• Medical and dental expenses: This category should include the amount of unreimbursed medical and dental expenses (including prescriptions) not paid by insurance or reimbursed through a flexible spending account. Medical and dental expenses are deductible to the extent they exceed 7.5% of your adjusted gross income. You can also include transportation costs when traveling for medical purposes, including mileage at 18 cents per mile in 2018 (17 cents in 2017), tolls, and the cost of public transportation.
• State and local taxes: The amount of state and local income taxes you paid in the current year may be deducted on your federal income tax return up to a limit of $10,000 in 2018 (unlimited in 2017). This includes amounts withheld, estimated payments made in the current year, and any balance due on your prior year's state income tax return paid in the current year. Other deductible taxes include real estate taxes and certain personal property taxes.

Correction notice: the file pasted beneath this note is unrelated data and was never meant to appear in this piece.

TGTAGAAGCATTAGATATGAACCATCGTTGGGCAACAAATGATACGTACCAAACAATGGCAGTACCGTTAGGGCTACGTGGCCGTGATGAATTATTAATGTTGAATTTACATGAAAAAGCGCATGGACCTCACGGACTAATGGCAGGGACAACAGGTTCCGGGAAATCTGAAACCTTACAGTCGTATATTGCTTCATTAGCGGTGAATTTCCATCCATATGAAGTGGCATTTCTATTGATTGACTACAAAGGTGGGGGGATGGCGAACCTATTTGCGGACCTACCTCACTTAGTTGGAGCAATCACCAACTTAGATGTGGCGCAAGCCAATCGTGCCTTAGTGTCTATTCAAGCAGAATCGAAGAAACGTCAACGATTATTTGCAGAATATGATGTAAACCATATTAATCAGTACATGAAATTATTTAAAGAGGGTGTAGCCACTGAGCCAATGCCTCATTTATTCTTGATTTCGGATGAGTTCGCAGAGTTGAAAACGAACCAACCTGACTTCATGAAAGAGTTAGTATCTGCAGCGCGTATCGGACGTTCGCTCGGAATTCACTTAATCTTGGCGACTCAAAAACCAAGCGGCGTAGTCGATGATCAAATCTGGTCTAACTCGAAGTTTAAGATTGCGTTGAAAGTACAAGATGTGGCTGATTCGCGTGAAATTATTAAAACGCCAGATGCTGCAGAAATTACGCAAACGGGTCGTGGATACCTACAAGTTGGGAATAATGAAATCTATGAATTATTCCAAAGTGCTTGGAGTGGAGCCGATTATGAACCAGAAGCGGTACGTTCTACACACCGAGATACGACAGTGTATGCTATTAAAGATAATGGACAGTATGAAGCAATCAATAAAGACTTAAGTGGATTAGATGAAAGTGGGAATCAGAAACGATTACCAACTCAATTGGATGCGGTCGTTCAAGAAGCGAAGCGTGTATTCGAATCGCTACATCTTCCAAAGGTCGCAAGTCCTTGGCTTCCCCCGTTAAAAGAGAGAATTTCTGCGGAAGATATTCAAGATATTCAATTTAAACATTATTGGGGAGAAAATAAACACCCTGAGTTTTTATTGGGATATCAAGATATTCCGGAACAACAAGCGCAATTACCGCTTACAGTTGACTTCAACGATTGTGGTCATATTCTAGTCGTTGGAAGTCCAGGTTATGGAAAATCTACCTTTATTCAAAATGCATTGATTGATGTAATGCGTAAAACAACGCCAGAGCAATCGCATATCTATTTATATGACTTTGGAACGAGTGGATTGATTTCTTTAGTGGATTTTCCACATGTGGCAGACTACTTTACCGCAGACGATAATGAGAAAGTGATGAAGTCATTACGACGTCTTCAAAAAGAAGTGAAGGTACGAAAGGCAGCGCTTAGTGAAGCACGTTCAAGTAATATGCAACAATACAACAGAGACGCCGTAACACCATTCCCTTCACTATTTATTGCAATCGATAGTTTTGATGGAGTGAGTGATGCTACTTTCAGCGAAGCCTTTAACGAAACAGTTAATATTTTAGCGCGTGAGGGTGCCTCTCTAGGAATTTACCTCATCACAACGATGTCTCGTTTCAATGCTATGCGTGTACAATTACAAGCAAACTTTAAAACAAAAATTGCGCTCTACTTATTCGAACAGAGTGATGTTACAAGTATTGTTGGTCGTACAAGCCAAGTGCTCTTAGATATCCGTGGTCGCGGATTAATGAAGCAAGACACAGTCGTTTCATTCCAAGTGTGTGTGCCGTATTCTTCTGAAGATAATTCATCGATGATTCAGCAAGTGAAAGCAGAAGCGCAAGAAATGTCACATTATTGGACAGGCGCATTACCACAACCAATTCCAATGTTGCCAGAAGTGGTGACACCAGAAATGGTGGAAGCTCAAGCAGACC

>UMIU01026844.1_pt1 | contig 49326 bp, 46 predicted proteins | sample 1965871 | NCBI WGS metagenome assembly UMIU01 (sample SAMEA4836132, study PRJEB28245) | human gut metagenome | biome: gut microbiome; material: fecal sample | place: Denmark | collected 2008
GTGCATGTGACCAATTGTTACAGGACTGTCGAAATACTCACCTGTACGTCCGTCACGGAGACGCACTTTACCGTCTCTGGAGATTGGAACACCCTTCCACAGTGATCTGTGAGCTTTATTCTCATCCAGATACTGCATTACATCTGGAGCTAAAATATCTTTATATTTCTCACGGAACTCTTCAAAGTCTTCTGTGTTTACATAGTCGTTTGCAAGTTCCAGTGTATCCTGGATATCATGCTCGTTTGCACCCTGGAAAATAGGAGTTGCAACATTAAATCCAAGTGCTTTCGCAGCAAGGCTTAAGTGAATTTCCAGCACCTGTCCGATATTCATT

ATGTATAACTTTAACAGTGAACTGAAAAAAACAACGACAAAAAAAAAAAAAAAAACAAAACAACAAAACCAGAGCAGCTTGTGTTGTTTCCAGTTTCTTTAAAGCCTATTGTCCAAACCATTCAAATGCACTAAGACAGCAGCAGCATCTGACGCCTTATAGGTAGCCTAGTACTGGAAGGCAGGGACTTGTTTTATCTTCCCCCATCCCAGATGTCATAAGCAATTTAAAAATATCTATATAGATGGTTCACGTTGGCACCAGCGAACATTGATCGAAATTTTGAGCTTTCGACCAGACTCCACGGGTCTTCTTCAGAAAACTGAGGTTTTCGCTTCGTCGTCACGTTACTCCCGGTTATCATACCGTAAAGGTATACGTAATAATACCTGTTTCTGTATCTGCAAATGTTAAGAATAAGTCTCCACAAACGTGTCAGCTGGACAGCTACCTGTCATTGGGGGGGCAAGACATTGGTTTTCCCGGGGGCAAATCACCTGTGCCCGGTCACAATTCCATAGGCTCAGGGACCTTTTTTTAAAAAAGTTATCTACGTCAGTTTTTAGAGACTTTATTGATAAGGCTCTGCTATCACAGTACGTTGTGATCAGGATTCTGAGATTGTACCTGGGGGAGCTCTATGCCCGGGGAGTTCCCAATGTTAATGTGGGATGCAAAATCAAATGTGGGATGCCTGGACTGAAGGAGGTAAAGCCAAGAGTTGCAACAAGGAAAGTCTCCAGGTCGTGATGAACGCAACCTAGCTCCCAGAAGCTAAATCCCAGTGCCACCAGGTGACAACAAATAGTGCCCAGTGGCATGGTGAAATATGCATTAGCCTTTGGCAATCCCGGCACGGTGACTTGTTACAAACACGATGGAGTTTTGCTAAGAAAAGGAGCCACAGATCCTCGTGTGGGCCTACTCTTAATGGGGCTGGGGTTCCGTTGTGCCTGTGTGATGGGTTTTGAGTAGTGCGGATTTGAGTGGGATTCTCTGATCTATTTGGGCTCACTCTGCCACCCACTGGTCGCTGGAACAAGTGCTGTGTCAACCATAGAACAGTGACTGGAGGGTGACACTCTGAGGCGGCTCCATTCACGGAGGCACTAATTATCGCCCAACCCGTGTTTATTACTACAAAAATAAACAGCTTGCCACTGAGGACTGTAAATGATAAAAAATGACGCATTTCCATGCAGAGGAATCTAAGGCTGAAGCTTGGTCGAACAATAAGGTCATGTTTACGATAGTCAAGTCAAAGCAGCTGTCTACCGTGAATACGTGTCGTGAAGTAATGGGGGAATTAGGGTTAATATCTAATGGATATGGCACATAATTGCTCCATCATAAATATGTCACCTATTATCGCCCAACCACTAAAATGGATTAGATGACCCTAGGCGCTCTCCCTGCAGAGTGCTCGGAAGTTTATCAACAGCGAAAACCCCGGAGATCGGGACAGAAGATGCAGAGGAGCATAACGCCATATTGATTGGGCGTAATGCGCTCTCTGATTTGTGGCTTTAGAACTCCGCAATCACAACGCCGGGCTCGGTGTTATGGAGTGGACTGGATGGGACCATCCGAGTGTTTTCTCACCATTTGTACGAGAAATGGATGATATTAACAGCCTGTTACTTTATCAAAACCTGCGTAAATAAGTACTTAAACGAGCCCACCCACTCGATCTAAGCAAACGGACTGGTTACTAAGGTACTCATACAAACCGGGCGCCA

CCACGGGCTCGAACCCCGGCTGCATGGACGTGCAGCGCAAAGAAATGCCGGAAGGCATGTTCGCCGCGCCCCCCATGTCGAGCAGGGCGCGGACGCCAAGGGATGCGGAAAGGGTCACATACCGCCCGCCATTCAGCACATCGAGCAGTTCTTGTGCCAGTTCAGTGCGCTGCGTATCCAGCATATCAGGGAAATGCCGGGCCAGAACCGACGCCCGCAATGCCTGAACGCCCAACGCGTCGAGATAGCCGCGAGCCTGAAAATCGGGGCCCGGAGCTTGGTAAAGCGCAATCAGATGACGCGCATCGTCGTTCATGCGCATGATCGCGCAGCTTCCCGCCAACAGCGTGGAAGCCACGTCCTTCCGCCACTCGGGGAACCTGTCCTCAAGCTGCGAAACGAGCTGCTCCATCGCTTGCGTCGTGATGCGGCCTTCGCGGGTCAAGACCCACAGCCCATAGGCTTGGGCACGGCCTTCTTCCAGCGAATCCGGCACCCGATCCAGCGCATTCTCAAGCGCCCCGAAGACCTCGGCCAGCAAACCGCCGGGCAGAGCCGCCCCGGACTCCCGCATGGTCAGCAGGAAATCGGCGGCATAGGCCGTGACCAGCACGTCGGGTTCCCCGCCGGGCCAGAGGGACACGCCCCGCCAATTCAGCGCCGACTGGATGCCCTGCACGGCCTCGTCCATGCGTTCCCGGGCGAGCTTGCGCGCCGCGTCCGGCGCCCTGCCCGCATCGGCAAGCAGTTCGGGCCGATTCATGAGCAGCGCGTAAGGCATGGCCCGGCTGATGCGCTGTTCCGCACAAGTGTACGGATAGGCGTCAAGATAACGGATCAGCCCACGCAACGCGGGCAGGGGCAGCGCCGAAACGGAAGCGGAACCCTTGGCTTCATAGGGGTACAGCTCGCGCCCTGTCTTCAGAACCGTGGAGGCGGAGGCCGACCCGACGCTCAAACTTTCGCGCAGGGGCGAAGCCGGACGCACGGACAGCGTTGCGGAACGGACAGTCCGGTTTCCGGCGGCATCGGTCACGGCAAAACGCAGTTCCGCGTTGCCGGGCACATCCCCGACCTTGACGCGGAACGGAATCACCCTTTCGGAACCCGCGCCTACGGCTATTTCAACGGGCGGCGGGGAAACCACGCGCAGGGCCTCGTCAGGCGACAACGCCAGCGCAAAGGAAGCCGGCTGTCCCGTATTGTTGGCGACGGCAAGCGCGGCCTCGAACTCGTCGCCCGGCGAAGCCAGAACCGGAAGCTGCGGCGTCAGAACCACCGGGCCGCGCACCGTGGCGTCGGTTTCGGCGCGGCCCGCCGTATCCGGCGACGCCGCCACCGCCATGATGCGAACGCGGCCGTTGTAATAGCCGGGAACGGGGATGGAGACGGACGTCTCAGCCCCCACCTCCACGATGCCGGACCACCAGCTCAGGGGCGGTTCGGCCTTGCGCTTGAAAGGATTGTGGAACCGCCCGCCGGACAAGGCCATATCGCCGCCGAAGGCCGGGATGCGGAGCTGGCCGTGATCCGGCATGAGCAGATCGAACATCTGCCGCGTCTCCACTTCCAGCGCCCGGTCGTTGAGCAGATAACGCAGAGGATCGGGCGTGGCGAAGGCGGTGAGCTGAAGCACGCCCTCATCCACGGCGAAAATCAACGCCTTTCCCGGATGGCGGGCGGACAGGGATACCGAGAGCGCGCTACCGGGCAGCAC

• Interest expense: Deductible interest includes home mortgage interest, investment interest, qualified student loan interest, and trade or business interest. Certain restrictions apply.
• Charitable contributions: You may deduct contributions and gifts to qualified charities. Contributions may be in cash, property, or out-of pocket expenses (including mileage at 14 cents per mile in 2018 same in 2017) for volunteer work for qualified charities. No deduction is allowed for single contributions of $250 or more to any one organization unless you have a written receipt from the organization.
• Miscellaneous deduction expenses: Cost of safe deposit box, etc. are deductible to the extent they exceed 2% of your adjusted gross income.